How does a deaf woman understand or communicate that she has been forced to have sex? And how does a visually impaired woman provide evidence on the perpetrator of a sexual crime against her when she cannot visually identify him? All these questions are real examples recounted for me by disabled women’s groups I’ve met with over the years. So what can we do to improve the situation? It comes mostly down to attitudes and awareness. Firstly, it’s about acknowledging that disabled people have sexual reproductive health needs. Disabled people want to be treated with respect and dignity and not to have assumptions made about them.
After that, it’s mostly about ensuring sexual reproductive health programmes are designed and implemented in ways that accommodate impairment needs and that health care professionals are well briefed on the needs of disabled people and are aware of and challenge any discrimination or prejudices experienced by disabled people seeking to access sexual reproductive health services.
MYROSLAVA: Does disability affect my sexual health? Not directly. So I have, physically I’m healthy, and no. However, I think that there is a link between perception, other people’s perception of my sexuality, my sexual activity, whether I am or am not. There are a lot of misperceptions around disability and sexuality. I think that also, in an intimate setting there’s a certain amount of anxiety in a new relationship that I am not sure if I would have if I wasn’t disabled. Again, I grew up this way. I don’t know what I would be like without it. It’s part of who I am. But I think in any relationship we are self-conscious. We may want somebody to like us.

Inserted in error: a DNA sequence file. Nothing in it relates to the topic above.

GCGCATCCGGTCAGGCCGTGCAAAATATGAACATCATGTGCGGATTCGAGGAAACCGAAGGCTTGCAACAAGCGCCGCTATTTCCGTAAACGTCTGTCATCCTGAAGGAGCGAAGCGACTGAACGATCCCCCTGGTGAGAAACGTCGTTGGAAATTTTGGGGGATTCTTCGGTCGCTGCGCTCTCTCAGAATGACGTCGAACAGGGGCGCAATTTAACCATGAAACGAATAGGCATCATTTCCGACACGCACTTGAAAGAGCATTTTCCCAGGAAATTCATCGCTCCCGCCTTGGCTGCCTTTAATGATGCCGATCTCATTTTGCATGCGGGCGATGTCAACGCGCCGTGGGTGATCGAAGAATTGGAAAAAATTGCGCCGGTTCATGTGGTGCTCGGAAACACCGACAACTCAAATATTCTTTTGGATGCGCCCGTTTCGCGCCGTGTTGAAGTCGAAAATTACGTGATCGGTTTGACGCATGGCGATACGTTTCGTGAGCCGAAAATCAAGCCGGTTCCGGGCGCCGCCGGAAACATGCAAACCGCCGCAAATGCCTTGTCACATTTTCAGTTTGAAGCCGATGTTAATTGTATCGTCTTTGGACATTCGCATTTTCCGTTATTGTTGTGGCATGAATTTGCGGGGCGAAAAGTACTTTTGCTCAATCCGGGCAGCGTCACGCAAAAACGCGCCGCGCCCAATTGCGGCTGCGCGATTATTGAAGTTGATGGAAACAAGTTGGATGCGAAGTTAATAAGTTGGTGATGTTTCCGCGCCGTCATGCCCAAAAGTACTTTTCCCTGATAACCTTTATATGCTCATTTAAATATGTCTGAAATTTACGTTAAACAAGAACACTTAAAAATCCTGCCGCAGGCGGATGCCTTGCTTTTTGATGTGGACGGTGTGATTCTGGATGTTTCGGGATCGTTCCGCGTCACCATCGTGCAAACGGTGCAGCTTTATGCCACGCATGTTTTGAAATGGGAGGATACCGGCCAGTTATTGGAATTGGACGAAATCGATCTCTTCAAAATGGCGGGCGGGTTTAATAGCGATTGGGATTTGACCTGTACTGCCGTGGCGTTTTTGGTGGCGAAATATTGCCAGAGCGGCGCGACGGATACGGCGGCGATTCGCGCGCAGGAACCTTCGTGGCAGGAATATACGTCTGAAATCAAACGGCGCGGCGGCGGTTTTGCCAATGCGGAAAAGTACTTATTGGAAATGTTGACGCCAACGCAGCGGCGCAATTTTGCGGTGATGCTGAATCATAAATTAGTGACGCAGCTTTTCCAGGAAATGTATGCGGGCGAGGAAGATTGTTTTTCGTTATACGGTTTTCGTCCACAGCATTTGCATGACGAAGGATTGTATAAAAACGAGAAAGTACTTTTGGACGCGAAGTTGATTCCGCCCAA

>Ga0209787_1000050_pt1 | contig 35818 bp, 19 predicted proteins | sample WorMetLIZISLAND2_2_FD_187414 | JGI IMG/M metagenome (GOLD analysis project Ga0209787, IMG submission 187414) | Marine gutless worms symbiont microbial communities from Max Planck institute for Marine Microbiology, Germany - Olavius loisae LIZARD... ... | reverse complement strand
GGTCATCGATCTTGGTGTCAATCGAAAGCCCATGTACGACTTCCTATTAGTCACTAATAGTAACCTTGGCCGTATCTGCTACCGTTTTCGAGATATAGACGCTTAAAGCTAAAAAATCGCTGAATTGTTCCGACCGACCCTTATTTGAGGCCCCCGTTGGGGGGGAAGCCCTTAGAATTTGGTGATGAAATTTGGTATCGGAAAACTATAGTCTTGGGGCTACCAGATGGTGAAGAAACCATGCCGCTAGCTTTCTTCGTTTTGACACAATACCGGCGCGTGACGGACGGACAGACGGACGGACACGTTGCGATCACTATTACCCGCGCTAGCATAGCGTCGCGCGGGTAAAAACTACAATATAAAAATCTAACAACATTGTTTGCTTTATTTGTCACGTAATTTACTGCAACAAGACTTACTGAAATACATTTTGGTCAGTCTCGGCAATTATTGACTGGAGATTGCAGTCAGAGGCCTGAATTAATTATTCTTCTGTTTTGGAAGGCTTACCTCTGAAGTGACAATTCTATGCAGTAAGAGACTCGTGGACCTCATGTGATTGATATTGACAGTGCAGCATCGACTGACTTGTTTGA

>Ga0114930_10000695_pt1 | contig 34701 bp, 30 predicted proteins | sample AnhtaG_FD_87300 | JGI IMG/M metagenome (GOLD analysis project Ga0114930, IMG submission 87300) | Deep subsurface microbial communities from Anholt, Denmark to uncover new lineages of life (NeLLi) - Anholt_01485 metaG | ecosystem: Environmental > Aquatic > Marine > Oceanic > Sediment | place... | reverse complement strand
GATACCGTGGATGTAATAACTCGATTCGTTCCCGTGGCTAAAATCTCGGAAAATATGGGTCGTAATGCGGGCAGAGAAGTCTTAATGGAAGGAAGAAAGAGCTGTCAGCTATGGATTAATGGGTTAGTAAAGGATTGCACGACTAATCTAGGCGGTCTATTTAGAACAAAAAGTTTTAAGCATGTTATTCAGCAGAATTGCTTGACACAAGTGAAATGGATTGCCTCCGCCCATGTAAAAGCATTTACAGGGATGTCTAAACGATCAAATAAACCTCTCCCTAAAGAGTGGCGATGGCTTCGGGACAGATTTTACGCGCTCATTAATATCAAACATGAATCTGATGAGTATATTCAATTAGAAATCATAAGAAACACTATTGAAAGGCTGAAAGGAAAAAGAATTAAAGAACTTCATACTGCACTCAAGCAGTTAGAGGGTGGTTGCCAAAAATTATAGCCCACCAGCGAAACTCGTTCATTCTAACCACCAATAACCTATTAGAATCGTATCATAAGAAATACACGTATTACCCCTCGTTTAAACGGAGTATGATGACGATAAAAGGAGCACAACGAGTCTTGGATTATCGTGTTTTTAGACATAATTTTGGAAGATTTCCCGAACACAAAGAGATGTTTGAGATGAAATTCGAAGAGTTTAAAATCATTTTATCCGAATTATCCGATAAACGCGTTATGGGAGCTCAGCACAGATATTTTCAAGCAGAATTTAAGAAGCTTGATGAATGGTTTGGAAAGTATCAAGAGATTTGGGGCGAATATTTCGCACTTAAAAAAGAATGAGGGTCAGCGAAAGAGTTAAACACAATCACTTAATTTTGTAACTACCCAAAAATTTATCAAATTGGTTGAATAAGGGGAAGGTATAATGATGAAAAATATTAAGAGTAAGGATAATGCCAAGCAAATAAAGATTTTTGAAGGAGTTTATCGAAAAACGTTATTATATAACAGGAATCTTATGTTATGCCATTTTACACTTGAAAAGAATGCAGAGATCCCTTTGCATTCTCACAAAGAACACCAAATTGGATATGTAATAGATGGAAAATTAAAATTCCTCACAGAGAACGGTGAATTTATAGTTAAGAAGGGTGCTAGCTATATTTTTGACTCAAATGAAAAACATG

We don’t know how they will perceive us in an intimate setting. And I am sure that there are elements of that insecurity that interacts with my disability and scars that I have and the way certain parts of my body move. But it does not affect my sexual health per se.